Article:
A UK cinema chain is defending its decision to pull gang-warfare film “Blue Story” from theaters, hitting back at accusations of bias and saying it documented more than 25 “significant incidents” at theaters within the first day of the film’s opening.
Vue said a nationwide ban was appropriate after a massive brawl involving armed youths erupted outside a screening of “Blue Story” in Birmingham Saturday.
Showcase Cinemas announced Monday it would also be pulling the BBC-backed film, telling CNN that the safety of moviegoers was of the “utmost importance.” However, on Monday afternoon a Showcase spokesperson said the chain was reinstating screenings of the film “with increased security protocols.”
The ban follows the brawl at Birmingham’s Star City multiplex, where six teenagers, aged 13 to 19, were arrested following a riot involving up to 100 youths. Two machetes were seized during the disorder and seven officers were injured, West Midlands Police said.
“Blue Story,” co-produced by BBC Films and Paramount Pictures UK, tells the story of two friends who find themselves on rival sides of a neighborhood gang war in south London. It’s a timely film, as a rising number of young people in the UK are falling victim to gang violence and knife-related crime.
But some have criticized the decision not to show the movie.
Social commentator Patrick Vernon said there was no justification for the film’s removal and BAME Lawyers For Justice, a group that advocates for ethnic minorities in England, has written an open letter demanding an explanation.
Vue told CNN in a statement Monday that, despite “a range of precautionary measures” such as increased security and fewer screenings of the film – including a ban on late-night showings – “Blue Story” was now being withdrawn in its entirety on the “grounds of safety alone.”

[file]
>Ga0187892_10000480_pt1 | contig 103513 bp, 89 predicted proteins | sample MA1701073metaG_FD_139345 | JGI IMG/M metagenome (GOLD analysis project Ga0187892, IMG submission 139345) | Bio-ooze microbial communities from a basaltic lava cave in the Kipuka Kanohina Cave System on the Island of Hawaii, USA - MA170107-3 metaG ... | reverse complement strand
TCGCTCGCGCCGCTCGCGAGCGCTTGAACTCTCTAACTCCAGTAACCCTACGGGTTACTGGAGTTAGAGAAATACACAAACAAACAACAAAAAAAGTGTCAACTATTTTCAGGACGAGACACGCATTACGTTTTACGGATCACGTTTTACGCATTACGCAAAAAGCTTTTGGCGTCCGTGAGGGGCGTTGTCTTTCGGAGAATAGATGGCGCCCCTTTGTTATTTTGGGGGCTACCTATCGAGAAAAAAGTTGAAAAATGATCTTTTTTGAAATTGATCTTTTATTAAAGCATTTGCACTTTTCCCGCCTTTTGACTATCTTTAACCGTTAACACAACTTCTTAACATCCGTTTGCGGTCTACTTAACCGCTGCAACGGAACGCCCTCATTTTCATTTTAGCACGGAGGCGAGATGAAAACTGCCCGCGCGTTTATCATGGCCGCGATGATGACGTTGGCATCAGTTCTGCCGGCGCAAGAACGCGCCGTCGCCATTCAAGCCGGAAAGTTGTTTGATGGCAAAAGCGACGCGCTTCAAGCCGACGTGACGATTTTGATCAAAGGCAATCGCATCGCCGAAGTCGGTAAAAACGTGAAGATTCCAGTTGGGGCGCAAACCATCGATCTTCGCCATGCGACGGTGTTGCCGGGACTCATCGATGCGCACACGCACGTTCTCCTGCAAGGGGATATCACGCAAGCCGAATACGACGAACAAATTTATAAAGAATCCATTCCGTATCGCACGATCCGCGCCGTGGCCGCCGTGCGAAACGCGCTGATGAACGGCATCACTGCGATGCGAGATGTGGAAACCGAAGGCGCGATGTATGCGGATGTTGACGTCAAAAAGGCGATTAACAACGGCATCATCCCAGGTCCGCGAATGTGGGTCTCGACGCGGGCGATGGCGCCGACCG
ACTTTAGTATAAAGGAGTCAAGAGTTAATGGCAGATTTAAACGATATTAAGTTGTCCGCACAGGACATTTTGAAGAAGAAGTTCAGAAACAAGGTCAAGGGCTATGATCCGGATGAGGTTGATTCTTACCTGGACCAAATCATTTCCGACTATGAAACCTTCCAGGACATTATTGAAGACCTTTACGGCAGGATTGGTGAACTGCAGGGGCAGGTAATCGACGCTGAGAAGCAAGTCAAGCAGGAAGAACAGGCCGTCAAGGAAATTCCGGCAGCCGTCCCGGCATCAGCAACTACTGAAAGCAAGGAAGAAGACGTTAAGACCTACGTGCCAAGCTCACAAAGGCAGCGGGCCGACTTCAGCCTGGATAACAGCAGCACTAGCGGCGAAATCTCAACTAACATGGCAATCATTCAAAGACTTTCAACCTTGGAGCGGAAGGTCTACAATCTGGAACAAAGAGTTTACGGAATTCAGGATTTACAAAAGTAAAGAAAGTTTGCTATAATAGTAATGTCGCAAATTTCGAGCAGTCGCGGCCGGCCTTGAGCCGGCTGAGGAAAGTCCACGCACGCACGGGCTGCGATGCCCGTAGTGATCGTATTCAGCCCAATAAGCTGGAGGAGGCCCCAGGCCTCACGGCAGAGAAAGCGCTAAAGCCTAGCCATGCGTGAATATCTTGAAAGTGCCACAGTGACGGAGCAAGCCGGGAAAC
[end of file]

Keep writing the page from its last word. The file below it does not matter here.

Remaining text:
The cinema chain said it was “disappointed” to take such action, but added it “will not take any risks with regard to the welfare and safety of our staff and our customers. Unfortunately, the actions of a significant few have spoiled the opportunity for others, but we stand by our decision to withdraw the film from our schedule indefinitely.”
Vue said 25 “significant incidents” were reported to senior management in 16 of its 91 venues in the UK and Ireland.
But Vernon told CNN, “This is a powerful film which raises key issues and debates around identity, culture and, of course, issues around violence in the community.”
Ife Thompson, a member of BAME Lawyers For Justice and founder of BLAM (Black Learning Achievement and Mental Health) Charity, has written an open letter to Vue demanding an explanation from the chain.
She told CNN that by drafting the letter the group is trying to ensure “there is accountability.”
Vue has rejected claims the decision to withdraw the movie was based on “biased assumptions or concern about the content of the film itself.”
The cinema chain described “Blue Story” as a “fantastic film … that has the opportunity to change lives.”
The film’s writer-director Andrew Onwubolu, known as Rapman, has condemned the disturbance, insisting his film is “about love, not violence.”
Onwubolu said on Twitter it was “truly unfortunate that a small group of people can ruin things for everybody.” He said he hoped the “blame is placed with the individuals and not an indictment of the film itself.”
BBC Films and Paramount Pictures UK both told CNN they were saddened by the violence and defended “Blue Story” for its portrayal of the “futility of gang violence.”